Published online by Cambridge University Press: 22 November 2017
IMPORTANCE OF THE PRINCIPLE OF PROPORTIONALITY FOR EU CIVIL LAW: SOME GENERAL REMARKS
“HARD LOOK” IN REVIEWING OF NATIONAL MEASURES
The principle of proportionality as a constitutional principle of EU law – including EU civil law – was first developed to justify restrictions by Member States on free movement under the public policy or general interest proviso. The Court summarised the basic principles in Gebhard mentioned earlier within the context of “framed autonomy” (1.9): Member State restrictions on autonomy of contracting which have a negative impact on fundamental freedoms must be justified not only by a legitimate public interest, but they must also be suitable for attaining the given objective (relationship between means and end), and be necessary for achieving the proposed goal, without putting an excessive burden on the individual. In general terms, this amounts to the “less restrictive alternative” test. A state measure which puts an unreasonable burden on the individual and which can easily be substituted by a less intrusive measure capable of attaining the same objective will not be regarded as being “necessary”.
The Gebhard test has been used many times in later cases, sometimes with slight variations in the wording, which I will not follow up here. Its impact on (mandatory) contract law of Member States restricting free movement of goods, services or capital has been mentioned above with some examples from ECJ practice (1.10–1.11). With regard to the “imperative requirements in the general interest”, the catalogue of these interests – consumer or worker protection, environmental concerns, fairness of commercial transactions – is an open-ended one, with the exception of “purely economic interests”, which do not justify restrictions. Member States will usually be able to find a justified public interest which legitimates restrictions on the exercise of fundamental freedoms by EU market citizens. The debate in the many cases which have been decided under the Gebhard test, or closely related tests, will therefore usually concentrate on:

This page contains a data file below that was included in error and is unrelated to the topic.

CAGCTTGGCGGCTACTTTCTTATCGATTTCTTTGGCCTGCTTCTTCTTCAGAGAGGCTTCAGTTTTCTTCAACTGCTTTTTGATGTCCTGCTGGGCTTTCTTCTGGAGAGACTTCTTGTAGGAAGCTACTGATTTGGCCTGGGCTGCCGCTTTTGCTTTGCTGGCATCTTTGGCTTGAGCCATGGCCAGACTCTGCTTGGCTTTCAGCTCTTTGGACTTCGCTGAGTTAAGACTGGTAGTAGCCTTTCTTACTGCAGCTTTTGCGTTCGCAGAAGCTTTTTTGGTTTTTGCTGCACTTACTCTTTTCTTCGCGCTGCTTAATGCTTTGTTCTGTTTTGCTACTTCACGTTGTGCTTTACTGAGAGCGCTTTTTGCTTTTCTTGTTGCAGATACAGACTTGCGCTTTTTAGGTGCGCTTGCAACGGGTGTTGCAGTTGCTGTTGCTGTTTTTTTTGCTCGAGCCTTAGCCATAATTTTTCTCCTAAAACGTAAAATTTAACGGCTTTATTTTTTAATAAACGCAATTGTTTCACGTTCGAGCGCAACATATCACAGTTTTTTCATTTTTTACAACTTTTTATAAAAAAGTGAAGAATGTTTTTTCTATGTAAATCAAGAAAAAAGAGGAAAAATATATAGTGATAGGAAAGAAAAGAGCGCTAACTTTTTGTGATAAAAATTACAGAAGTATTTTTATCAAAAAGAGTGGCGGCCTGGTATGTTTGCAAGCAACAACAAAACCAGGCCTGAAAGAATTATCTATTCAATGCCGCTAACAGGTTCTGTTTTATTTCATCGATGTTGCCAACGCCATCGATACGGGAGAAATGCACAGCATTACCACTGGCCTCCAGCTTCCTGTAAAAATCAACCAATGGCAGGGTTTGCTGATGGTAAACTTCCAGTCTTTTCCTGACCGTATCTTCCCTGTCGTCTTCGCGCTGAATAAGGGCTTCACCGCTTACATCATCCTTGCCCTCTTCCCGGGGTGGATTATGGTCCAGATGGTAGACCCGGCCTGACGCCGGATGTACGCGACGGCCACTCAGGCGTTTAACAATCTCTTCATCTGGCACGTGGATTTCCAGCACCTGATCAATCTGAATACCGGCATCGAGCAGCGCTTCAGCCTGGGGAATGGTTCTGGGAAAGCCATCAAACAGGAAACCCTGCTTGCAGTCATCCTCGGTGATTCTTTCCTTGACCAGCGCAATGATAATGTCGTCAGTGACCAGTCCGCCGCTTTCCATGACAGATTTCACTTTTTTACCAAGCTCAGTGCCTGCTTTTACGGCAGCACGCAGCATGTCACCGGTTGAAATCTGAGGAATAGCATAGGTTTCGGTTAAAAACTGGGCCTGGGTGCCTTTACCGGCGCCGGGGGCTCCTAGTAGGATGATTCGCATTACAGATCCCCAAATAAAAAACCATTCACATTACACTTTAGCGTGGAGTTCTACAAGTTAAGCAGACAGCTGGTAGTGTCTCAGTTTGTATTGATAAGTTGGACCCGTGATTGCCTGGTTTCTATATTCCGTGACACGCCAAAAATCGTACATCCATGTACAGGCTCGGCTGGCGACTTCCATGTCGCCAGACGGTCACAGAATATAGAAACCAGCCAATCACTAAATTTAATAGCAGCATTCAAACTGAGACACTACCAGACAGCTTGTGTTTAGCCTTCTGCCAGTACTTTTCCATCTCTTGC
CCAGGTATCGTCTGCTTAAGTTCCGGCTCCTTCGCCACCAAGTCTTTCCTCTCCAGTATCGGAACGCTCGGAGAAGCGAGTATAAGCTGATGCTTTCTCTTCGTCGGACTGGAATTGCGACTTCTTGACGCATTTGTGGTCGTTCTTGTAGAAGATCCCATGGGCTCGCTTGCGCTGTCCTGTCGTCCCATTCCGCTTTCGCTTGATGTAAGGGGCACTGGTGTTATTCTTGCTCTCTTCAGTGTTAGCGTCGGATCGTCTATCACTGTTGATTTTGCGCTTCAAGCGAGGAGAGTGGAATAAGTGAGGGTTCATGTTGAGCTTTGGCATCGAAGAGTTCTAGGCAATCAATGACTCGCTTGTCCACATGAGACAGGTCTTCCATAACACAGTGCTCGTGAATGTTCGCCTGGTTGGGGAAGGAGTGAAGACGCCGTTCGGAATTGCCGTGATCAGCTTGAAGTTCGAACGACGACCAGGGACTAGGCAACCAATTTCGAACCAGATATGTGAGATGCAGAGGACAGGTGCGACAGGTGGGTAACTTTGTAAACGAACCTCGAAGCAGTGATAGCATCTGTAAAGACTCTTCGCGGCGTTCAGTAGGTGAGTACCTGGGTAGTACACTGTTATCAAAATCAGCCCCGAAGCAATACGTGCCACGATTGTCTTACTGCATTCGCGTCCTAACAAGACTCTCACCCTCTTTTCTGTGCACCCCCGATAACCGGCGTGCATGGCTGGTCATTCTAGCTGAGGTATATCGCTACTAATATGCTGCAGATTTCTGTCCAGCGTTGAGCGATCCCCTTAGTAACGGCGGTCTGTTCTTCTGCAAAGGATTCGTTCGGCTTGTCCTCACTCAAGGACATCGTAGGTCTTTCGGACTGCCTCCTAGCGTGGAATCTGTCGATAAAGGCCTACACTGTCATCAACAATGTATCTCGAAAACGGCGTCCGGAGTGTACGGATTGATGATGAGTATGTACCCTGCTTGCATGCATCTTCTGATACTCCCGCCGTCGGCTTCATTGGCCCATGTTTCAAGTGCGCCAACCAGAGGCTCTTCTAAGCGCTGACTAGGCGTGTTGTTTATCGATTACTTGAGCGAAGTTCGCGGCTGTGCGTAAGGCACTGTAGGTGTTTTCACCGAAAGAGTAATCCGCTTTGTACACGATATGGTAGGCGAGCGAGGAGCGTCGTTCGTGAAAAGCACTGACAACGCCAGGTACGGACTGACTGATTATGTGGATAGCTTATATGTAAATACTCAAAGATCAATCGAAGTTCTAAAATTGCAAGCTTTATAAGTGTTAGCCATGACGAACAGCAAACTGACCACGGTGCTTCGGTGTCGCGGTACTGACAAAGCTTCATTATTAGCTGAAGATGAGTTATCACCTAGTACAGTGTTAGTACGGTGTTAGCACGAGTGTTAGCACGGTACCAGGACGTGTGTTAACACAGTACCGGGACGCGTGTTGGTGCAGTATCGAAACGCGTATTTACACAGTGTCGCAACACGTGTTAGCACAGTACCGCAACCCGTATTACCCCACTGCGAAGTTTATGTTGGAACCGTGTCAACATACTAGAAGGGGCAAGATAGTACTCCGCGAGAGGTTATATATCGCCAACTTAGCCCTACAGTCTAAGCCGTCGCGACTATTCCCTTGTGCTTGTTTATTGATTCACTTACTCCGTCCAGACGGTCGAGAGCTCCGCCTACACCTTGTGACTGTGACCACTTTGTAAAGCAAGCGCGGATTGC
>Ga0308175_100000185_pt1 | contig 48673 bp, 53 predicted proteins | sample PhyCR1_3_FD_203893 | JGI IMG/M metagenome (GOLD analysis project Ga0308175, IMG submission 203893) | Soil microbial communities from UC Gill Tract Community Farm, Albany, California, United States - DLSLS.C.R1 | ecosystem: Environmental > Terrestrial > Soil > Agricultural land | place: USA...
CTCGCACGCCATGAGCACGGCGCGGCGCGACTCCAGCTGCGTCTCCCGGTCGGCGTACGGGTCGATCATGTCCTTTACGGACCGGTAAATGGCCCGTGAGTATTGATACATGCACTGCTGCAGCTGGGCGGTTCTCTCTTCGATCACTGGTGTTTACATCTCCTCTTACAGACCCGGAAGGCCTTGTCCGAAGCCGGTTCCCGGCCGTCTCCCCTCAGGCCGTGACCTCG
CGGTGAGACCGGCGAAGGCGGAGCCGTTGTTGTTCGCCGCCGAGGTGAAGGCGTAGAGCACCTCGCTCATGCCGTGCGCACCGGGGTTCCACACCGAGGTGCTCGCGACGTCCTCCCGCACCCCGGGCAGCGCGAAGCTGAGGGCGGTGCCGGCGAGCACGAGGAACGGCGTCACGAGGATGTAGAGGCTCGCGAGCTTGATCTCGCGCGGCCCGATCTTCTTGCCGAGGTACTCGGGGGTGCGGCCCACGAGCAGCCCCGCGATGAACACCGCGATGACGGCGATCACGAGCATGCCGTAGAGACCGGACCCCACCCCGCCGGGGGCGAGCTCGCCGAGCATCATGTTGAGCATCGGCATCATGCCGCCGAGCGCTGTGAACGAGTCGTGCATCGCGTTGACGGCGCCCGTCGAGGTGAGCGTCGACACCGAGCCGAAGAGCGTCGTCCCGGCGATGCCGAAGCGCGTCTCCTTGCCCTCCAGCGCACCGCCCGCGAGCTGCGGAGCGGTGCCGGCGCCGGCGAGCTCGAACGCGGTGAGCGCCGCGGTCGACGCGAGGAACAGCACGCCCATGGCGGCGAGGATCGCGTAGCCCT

– first, the adequacy of a certain restrictive regulation (is it suitable for attaining the proclaimed general interest objective?);
– second, its necessity with regard to its intrusive elements (does it go beyond what is required to attain this objective, for example as in the case of “information” vs. “regulation” to protect consumers or guarantee fair commercial practices?);